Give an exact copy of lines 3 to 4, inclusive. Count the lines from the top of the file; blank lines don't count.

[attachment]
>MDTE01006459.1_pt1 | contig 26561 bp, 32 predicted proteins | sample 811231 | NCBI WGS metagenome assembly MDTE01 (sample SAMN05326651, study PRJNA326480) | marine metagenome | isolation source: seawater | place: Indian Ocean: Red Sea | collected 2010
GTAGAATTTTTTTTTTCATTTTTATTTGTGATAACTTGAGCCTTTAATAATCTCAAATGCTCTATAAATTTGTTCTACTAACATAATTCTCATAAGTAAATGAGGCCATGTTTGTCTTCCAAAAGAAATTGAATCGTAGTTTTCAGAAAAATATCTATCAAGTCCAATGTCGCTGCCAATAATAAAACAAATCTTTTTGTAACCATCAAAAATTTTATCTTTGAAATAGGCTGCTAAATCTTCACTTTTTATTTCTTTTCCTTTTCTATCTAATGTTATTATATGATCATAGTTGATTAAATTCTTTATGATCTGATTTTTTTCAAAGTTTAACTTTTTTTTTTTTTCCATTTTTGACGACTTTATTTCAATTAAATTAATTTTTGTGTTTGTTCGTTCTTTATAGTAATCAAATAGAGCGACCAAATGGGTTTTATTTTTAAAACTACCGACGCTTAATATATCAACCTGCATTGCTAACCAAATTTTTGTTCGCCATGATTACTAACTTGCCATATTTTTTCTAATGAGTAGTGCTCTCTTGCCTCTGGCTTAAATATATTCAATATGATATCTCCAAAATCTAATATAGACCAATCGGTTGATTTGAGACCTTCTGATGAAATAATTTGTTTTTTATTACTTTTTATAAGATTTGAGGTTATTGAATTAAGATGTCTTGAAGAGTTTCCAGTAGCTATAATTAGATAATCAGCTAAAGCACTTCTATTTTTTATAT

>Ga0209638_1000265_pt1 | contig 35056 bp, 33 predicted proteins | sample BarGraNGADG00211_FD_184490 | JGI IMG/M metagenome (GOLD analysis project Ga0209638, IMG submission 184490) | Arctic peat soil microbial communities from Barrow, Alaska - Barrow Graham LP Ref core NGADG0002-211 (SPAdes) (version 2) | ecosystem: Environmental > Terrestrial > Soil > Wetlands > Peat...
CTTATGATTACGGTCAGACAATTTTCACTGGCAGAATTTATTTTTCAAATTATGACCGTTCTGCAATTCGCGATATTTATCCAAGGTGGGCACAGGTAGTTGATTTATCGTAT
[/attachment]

>Ga0209638_1000265_pt1 | contig 35056 bp, 33 predicted proteins | sample BarGraNGADG00211_FD_184490 | JGI IMG/M metagenome (GOLD analysis project Ga0209638, IMG submission 184490) | Arctic peat soil microbial communities from Barrow, Alaska - Barrow Graham LP Ref core NGADG0002-211 (SPAdes) (version 2) | ecosystem: Environmental > Terrestrial > Soil > Wetlands > Peat...
CTTATGATTACGGTCAGACAATTTTCACTGGCAGAATTTATTTTTCAAATTATGACCGTTCTGCAATTCGCGATATTTATCCAAGGTGGGCACAGGTAGTTGATTTATCGTAT